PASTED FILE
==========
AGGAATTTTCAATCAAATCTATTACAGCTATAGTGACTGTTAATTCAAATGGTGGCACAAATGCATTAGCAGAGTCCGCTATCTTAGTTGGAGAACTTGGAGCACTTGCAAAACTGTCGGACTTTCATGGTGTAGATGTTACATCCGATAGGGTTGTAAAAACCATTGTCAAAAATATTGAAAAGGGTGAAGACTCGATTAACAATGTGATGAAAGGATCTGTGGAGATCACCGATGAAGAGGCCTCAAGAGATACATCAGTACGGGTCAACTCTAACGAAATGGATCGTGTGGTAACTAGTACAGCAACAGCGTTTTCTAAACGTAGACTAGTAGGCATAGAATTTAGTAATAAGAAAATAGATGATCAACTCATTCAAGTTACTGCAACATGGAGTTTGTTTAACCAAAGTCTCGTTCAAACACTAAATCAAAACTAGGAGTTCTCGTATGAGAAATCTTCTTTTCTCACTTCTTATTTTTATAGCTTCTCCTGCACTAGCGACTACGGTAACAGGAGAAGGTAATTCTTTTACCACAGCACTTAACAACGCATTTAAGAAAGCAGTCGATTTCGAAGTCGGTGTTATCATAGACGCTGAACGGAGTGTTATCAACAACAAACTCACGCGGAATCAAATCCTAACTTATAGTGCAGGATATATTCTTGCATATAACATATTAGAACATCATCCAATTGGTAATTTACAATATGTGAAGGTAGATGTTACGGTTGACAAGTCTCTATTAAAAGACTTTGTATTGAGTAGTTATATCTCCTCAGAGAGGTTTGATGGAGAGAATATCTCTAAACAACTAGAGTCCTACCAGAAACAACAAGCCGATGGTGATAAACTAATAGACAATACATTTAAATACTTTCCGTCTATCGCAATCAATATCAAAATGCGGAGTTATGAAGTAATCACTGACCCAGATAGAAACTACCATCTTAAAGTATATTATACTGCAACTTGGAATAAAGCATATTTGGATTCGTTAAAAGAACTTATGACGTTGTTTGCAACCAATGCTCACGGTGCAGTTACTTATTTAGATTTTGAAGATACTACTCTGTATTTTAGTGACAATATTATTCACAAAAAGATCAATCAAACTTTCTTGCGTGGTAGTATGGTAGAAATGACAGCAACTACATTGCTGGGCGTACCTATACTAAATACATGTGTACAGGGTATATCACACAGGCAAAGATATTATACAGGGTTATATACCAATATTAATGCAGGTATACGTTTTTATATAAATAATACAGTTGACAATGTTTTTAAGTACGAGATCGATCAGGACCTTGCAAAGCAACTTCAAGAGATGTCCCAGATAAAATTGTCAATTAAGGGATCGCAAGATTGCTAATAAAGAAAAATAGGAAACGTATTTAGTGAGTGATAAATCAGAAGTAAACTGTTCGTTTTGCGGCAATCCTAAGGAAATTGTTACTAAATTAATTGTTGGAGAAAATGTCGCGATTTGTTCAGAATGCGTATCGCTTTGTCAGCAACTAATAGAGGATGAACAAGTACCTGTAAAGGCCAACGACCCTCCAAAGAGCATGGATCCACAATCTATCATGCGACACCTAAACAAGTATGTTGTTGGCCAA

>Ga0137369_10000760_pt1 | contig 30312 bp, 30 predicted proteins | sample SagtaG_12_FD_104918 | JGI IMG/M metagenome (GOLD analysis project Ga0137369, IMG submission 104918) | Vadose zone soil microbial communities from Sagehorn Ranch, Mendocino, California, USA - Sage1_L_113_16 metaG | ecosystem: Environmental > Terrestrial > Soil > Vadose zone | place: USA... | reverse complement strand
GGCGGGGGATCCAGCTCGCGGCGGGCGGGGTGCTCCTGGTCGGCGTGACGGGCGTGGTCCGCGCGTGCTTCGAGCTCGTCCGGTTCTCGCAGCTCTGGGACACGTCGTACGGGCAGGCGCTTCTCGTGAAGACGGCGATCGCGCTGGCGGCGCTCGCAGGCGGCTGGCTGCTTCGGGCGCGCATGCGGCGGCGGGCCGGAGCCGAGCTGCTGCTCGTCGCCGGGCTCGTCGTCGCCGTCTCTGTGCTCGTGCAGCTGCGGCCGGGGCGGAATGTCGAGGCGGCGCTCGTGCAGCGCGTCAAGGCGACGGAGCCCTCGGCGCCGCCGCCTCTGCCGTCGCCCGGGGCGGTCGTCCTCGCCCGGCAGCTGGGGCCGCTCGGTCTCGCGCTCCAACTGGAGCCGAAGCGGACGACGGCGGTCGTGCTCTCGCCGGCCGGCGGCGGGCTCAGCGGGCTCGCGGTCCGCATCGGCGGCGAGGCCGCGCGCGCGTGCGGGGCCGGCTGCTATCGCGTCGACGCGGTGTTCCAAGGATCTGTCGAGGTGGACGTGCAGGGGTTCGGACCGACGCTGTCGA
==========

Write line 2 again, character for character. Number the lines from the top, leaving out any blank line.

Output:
>Ga0137369_10000760_pt1 | contig 30312 bp, 30 predicted proteins | sample SagtaG_12_FD_104918 | JGI IMG/M metagenome (GOLD analysis project Ga0137369, IMG submission 104918) | Vadose zone soil microbial communities from Sagehorn Ranch, Mendocino, California, USA - Sage1_L_113_16 metaG | ecosystem: Environmental > Terrestrial > Soil > Vadose zone | place: USA... | reverse complement strand